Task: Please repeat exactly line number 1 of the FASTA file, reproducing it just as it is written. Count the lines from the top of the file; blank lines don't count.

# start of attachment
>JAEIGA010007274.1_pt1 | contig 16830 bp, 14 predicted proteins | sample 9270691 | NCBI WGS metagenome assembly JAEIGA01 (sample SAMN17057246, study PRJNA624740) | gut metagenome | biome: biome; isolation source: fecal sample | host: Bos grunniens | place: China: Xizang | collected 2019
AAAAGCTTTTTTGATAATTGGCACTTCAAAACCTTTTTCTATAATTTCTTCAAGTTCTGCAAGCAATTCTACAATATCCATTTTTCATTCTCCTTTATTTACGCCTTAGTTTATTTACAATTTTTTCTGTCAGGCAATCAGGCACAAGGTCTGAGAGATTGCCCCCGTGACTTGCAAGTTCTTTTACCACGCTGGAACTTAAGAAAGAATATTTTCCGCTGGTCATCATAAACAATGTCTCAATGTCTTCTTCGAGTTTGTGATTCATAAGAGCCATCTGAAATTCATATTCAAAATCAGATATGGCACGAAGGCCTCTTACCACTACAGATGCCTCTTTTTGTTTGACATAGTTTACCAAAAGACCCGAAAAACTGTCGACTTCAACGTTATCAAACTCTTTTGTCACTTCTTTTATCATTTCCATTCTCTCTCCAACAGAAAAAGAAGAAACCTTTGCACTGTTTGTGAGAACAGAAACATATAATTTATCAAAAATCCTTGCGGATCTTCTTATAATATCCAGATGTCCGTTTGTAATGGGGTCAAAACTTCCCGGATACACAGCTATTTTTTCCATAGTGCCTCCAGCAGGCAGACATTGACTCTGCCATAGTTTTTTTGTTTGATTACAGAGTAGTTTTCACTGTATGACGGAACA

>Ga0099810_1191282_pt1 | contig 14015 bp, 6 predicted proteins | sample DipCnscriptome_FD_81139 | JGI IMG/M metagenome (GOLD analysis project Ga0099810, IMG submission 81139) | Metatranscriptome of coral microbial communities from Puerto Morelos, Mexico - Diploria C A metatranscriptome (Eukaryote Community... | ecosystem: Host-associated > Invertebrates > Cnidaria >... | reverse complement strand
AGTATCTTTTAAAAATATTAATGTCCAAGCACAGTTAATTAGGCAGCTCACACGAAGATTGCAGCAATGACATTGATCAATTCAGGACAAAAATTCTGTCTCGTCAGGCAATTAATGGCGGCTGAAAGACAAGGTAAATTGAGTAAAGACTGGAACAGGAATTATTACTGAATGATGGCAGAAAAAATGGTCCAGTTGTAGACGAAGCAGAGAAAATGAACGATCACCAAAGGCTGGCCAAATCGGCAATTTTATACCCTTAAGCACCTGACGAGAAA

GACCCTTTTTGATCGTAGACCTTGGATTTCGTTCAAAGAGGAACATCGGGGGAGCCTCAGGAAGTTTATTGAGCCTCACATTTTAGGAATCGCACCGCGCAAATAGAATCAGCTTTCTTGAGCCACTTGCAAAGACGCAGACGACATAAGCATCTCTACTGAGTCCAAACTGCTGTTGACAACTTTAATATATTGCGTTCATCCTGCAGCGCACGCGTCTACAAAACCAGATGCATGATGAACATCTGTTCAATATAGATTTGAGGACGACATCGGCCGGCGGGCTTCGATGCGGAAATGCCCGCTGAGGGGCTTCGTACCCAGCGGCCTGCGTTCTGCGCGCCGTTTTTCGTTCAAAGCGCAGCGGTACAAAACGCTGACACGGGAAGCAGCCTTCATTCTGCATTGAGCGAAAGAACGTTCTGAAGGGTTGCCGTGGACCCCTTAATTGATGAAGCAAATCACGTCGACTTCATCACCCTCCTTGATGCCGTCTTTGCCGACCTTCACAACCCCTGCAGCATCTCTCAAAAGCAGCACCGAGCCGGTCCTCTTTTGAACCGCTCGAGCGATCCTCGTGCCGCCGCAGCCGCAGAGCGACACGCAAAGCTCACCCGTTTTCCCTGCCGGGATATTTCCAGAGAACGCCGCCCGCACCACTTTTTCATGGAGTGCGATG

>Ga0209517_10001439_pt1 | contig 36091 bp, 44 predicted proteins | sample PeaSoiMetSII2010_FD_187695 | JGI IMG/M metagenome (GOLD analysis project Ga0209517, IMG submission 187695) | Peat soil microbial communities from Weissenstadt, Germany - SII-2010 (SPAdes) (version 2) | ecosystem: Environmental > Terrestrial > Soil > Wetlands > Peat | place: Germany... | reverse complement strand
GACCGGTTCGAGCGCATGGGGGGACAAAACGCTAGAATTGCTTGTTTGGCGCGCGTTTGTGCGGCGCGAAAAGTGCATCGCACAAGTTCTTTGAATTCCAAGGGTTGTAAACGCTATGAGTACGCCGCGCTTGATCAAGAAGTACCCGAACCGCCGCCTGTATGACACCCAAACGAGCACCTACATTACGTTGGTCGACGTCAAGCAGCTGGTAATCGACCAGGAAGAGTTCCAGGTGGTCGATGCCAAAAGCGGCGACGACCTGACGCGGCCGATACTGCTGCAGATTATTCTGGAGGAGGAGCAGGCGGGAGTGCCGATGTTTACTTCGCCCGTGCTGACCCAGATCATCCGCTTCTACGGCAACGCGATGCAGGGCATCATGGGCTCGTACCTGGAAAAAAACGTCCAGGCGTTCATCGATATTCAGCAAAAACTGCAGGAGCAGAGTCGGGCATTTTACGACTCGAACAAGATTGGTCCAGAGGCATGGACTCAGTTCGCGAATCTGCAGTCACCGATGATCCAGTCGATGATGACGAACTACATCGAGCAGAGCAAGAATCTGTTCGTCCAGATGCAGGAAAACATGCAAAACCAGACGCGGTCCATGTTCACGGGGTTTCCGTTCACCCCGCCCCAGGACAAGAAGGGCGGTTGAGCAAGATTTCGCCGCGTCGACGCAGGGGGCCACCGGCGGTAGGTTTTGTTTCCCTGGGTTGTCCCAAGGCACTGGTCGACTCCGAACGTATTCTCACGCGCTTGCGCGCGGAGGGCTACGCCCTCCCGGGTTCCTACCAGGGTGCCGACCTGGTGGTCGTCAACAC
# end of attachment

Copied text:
>JAEIGA010007274.1_pt1 | contig 16830 bp, 14 predicted proteins | sample 9270691 | NCBI WGS metagenome assembly JAEIGA01 (sample SAMN17057246, study PRJNA624740) | gut metagenome | biome: biome; isolation source: fecal sample | host: Bos grunniens | place: China: Xizang | collected 2019